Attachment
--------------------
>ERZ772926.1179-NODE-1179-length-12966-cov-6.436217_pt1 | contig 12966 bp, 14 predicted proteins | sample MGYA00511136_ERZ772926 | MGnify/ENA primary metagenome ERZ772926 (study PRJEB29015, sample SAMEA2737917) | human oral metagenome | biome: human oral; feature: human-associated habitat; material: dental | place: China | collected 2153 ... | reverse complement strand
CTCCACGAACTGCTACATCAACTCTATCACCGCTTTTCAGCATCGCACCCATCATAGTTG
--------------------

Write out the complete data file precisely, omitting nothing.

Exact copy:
>ERZ772926.1179-NODE-1179-length-12966-cov-6.436217_pt1 | contig 12966 bp, 14 predicted proteins | sample MGYA00511136_ERZ772926 | MGnify/ENA primary metagenome ERZ772926 (study PRJEB29015, sample SAMEA2737917) | human oral metagenome | biome: human oral; feature: human-associated habitat; material: dental | place: China | collected 2153 ... | reverse complement strand
CTCCACGAACTGCTACATCAACTCTATCACCGCTTTTCAGCATCGCACCCATCATAGTTG